Yellow Teeth After Chemotherapy Treatments

The chemotherapy treatments ended in feb. 2010. My teeth are now yellowish and more sensitive than before. Will the zoom treatment help, I am concerned that any whitening treatment will make my teeth more sensitive. Please advise. I do not do well with pain anymore. Thank you.

Doctor Answers 3

Zoom should work for Chemo stains..

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I believe that the Zoom will work for the stained teeth in your case. Just use a tray for one week before to desensitize the teeth first and a tray after and you should be fine..discus this with your Zoom provider in advance..flouride treatments to follow to re harden the enamel also...

Los Angeles Dentist

Yellow Teeth and Chemotherapy

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You are in luck. Your issue with yellow teeth from Chemotherapy can easily be treated with many methods of tooth whitening.  The sensitivity issue should and can be managed prior to the whitening with strong desensitizing toothpastes and Fluoride Gel tray treatments.  You should also have your teeth carefully examined for other damage from the Chemotherapy to the teeth and soft tissues.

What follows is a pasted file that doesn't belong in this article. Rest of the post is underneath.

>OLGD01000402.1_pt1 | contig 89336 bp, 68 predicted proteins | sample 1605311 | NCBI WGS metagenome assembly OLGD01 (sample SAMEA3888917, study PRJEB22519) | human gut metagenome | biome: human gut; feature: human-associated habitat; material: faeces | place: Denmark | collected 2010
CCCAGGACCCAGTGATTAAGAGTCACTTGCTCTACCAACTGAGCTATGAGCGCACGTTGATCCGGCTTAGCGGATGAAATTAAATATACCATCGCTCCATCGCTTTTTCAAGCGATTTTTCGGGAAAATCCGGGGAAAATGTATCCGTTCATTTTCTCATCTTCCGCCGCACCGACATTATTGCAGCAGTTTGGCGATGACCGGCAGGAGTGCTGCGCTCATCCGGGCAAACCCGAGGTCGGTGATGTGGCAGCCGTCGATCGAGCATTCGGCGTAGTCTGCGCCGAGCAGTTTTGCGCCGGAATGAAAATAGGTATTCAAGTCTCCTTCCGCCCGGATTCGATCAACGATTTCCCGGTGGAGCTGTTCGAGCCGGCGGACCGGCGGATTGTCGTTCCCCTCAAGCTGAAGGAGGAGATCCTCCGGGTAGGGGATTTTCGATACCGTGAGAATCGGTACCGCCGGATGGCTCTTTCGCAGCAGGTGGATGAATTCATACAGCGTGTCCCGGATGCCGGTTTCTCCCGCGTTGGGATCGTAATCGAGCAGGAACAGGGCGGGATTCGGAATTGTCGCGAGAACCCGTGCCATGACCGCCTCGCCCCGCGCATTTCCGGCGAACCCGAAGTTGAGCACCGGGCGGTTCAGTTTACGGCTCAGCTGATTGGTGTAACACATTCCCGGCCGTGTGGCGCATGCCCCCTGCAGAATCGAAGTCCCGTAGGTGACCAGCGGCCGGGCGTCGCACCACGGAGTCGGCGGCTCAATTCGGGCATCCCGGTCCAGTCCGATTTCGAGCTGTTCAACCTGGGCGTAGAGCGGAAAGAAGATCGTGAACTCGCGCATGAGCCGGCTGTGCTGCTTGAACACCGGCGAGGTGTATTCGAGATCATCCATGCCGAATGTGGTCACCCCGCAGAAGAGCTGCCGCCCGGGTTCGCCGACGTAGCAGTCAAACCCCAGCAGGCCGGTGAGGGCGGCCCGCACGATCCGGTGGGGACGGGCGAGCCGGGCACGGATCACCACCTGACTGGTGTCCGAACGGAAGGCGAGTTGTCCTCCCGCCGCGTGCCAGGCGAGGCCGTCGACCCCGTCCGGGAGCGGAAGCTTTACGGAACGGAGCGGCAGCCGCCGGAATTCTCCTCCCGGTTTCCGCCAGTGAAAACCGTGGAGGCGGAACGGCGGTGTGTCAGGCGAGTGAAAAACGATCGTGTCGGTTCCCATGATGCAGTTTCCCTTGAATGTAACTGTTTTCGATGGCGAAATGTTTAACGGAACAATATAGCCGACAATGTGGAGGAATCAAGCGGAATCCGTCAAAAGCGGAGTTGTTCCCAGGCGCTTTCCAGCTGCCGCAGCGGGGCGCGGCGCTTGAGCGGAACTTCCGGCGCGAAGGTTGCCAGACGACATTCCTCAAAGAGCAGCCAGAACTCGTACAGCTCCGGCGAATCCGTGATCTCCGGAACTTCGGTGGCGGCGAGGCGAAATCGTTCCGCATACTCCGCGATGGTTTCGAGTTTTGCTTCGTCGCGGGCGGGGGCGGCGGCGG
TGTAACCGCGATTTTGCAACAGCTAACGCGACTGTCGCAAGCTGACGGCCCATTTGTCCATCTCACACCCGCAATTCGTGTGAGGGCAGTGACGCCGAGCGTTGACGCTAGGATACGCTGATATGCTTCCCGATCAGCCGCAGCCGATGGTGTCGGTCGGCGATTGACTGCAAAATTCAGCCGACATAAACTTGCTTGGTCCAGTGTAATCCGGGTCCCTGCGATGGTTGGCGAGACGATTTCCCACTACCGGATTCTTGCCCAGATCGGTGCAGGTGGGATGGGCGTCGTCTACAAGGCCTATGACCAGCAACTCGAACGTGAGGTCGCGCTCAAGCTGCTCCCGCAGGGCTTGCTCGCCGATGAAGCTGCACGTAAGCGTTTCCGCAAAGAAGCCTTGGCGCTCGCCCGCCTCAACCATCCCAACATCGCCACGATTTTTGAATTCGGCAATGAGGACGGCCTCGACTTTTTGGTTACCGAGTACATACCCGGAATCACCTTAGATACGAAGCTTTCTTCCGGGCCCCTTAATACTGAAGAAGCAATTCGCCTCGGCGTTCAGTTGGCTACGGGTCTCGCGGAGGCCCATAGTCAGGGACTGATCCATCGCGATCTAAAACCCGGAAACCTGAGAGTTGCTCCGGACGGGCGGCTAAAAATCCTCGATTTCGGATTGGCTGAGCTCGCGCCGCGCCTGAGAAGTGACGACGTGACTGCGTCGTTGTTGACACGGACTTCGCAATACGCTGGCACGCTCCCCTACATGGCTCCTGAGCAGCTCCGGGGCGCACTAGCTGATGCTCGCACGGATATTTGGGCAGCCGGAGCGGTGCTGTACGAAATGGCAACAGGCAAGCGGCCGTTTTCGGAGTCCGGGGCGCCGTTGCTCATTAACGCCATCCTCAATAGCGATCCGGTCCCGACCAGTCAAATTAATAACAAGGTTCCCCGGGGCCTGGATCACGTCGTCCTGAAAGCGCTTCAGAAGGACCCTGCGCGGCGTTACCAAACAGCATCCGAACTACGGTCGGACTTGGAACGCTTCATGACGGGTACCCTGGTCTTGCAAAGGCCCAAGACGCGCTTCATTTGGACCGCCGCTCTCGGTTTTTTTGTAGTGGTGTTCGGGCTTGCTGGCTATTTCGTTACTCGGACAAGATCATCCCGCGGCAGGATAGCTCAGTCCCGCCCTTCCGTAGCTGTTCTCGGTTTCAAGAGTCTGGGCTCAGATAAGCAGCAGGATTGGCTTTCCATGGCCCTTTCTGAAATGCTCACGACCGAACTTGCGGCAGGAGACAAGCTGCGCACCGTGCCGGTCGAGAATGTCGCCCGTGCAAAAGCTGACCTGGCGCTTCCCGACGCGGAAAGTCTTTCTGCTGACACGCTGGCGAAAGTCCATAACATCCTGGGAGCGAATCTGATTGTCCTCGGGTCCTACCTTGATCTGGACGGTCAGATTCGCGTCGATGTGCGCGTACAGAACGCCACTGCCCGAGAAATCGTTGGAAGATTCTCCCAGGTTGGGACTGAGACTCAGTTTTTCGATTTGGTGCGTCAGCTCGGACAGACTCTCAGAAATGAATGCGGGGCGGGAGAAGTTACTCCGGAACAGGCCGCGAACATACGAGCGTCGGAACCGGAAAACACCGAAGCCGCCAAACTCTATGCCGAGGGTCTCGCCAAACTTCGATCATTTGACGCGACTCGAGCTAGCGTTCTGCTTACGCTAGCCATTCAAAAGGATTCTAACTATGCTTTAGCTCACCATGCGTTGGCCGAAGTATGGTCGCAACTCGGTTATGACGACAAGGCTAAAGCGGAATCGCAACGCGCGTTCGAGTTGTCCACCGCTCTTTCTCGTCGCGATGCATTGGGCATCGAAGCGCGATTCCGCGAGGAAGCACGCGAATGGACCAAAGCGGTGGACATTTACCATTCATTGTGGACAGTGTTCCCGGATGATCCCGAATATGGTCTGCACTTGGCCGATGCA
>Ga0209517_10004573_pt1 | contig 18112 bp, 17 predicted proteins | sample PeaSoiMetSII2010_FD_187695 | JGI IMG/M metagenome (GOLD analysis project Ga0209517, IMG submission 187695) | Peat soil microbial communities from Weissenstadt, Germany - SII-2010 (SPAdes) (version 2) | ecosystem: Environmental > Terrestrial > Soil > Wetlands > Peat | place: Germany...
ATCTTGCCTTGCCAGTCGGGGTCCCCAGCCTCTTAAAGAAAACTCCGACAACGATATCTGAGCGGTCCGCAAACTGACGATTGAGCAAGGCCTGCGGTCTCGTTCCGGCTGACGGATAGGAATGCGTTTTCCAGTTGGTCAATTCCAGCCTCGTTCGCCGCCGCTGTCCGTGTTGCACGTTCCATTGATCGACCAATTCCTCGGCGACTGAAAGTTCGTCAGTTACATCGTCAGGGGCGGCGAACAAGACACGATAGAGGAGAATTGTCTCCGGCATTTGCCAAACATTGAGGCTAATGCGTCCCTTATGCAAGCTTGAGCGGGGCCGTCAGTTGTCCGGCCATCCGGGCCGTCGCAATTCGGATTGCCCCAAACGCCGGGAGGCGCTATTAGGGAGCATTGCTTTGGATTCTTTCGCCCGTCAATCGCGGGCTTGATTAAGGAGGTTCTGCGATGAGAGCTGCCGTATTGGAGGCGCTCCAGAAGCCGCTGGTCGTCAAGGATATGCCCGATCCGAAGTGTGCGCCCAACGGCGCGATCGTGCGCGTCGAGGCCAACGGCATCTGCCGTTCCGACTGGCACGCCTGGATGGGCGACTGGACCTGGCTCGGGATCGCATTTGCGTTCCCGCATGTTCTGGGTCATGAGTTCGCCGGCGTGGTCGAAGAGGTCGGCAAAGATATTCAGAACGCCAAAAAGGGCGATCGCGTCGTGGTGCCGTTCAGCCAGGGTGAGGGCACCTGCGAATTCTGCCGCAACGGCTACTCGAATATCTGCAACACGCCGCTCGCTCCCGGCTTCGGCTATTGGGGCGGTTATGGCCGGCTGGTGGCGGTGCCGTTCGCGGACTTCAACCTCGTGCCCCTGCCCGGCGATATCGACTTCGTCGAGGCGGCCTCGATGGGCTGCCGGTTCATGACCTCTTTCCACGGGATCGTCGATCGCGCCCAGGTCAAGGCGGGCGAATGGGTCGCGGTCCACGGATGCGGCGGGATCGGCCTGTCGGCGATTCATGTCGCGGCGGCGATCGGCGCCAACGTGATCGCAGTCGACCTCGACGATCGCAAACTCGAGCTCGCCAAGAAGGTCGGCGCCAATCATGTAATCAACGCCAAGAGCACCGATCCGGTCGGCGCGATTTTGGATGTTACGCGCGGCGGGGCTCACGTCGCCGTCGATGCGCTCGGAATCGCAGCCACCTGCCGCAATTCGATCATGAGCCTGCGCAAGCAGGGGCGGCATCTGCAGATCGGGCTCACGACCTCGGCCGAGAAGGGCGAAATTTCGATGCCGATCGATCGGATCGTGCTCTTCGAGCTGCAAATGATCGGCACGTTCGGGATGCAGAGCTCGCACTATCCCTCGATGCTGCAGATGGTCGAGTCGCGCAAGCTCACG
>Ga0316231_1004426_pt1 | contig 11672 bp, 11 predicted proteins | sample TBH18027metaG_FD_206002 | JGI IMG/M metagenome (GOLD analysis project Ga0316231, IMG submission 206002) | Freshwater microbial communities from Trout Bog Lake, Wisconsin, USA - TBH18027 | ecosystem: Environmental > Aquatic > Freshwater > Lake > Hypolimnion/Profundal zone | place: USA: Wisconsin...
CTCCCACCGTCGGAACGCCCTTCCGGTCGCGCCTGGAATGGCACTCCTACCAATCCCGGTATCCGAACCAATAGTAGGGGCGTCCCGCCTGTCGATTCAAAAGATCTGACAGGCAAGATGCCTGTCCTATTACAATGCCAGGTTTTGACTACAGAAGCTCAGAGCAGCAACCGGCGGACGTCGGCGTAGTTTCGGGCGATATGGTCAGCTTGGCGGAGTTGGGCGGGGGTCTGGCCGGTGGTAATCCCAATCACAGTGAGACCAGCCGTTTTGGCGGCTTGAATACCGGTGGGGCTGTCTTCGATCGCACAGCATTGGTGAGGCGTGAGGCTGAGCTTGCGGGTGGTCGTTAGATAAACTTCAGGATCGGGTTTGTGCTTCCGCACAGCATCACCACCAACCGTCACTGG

Mickey Bernstein, DDS
Memphis Dentist

Yellow Teeth After Chemotherapy

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I have not known chemotherapy in and of itself to cause yellow teeth. I have known the effects of chemotherapy to cause severe nausea and vomiting. This in turn will allow the stomach acid which is highly corrosive to erode the enamel of the tooth allowing the darker underlying dentin to shine through making your teeth extremely sensitive and yellow. There are products that can be used with gentle home care that will help to remineralize the surface of the tooth reducing its sensitivity. Using a low abrasive toothpaste and non alcohol based mouthwashes will be of great help as chemotherapy usually cause dry mouth syndrome which can led to gum line cavities and bad breath. To avoid secondary problems cleanings every three months with your dentist would be advisable. I would need to do an exam to evaluate the remaining enamel to determine if whiting is a possible option.

Benjamin S. Fiss, DDS
Chicago Dentist

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